In the midst of all the Grayson celebrations, was my own birthday. This time around, it was a combination of lack of time and lack of flour and eggs (which I used up for my baking) that led Greg and the kids to walk down to Mill Valley Market to buy me a beautiful flowers-in-a-pot cake.
Yes, we love to mark celebrations with cakes. But right now, I could really go for some pie. I’m not signing off from making cakes all together, as I’ll be making cake soon for Greg’s birthday next month. But, until then, I plan to give my cake-baking hands a rest, and my waistline a chance to recover.
When it comes time to bake a cake once again, I’ll do so with much more excitement, anticipation and perhaps a bit more planning. And, I’ll be sure to try out my new Viking stand mixer, which happened to arrive on my birthday. Perhaps the Cake-Making Gods heard my cries for help.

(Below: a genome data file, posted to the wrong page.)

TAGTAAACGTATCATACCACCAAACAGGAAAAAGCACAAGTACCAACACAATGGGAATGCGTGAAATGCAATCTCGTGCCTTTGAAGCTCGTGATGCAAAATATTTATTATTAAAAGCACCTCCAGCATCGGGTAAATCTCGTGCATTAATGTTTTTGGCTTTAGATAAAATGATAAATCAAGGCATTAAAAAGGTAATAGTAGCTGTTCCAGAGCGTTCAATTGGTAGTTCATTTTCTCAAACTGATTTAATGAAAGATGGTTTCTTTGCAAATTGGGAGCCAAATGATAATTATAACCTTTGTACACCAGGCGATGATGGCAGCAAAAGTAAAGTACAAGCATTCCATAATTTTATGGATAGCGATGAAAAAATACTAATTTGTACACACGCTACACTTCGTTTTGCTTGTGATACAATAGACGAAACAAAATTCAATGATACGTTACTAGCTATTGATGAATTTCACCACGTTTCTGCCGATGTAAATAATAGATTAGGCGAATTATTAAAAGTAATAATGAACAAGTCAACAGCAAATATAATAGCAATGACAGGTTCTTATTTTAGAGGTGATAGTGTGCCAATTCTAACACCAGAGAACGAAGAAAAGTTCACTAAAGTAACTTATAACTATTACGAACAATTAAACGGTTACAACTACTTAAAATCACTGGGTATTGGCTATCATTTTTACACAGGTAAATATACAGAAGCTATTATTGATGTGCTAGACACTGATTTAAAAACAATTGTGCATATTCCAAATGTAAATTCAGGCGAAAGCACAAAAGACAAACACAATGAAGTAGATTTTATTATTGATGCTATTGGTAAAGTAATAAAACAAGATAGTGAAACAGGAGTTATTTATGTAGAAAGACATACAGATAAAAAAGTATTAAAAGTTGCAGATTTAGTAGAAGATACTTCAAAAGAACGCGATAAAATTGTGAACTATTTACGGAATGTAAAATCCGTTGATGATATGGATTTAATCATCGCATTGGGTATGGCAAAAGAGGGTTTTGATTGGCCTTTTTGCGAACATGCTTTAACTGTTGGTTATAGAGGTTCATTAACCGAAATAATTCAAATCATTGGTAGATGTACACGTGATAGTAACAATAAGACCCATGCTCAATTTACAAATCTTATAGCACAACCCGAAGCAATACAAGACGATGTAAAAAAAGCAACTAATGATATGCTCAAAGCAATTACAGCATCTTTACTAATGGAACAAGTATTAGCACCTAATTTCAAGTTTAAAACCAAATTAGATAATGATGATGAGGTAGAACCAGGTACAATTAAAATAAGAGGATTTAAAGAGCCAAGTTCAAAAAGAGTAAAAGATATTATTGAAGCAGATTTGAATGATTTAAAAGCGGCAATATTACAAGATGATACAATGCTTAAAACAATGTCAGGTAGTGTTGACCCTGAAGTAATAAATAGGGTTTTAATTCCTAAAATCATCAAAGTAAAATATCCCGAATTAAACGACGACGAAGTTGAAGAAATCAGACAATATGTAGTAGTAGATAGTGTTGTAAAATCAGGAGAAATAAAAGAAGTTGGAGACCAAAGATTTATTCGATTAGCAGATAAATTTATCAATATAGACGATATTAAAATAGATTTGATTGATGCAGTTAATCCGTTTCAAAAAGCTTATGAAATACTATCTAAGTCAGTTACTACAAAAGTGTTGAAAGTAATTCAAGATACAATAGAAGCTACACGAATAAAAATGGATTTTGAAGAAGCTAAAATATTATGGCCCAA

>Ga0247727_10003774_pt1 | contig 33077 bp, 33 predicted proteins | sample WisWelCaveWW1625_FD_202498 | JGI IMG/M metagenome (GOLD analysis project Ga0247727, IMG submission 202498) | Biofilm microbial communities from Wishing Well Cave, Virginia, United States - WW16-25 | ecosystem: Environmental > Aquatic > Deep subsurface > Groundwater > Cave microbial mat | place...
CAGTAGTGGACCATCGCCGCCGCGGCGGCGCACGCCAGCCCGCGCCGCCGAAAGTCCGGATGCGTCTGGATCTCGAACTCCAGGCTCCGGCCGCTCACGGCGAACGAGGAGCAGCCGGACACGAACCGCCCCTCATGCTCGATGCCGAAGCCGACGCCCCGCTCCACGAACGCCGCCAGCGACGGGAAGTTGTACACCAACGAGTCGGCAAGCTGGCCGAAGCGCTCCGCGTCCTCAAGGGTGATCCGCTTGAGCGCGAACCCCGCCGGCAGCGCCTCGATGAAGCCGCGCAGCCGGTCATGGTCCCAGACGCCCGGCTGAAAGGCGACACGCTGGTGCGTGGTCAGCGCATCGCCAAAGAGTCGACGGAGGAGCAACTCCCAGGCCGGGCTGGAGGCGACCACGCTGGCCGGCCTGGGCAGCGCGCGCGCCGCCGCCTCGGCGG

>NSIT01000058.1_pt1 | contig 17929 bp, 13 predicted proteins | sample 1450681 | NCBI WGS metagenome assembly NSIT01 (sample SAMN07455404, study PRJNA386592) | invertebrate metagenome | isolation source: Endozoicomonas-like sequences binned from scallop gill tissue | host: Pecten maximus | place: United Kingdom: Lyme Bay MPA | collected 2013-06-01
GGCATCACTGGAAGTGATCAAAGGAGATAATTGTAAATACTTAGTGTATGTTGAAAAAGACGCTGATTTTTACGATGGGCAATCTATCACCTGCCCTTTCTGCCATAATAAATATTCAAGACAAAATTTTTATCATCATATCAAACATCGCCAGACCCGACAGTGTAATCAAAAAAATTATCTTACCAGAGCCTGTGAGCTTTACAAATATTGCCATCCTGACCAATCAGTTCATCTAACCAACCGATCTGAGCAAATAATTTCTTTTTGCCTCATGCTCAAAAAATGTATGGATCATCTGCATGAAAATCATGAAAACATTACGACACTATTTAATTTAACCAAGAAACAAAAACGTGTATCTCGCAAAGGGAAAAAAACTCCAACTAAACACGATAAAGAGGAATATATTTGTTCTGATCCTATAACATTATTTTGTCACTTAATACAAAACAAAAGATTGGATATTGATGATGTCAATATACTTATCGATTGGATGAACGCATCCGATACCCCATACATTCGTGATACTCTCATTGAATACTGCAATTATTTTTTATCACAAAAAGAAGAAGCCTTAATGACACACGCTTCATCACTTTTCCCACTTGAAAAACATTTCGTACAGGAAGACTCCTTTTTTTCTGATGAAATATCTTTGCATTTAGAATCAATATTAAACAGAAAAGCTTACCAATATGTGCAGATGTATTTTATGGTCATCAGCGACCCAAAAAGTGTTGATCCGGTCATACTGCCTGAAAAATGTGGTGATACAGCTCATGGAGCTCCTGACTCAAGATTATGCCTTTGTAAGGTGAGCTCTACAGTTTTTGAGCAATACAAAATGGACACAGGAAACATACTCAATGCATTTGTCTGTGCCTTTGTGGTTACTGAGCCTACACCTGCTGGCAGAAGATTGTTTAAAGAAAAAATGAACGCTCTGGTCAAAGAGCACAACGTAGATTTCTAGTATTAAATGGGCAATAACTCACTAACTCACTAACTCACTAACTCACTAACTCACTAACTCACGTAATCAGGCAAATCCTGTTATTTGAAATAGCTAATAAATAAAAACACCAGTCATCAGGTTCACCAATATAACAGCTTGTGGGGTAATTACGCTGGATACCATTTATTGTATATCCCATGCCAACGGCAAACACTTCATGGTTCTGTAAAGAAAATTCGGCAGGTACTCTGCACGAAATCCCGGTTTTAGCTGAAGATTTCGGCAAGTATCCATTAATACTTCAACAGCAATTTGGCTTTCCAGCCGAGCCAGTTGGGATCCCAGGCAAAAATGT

In the meantime, here’s that Vanilla Pound Cake recipe I never got to make this time around.
Vanilla Pound Cake
- 3 cups all-purpose flour
- 2 tsp baking powder
- ½ tsp salt
- 2 sticks (8 ounces) unsalted butter, at room temperature
- 2 cups sugar
- 3 large eggs, at room temperature, whisked to blend
- 1 cup milk, at room temperature
- 2 tsp pure vanilla extract
Position rack in the lower third of the oven and preheat the oven to 350 degrees F. Butter and flour a 10-inch tube pan or other 12-cup decorative pan with a center tube.
Sift the flour, baking powder, and salt together onto a sheet of waxed or parchment paper; reserve.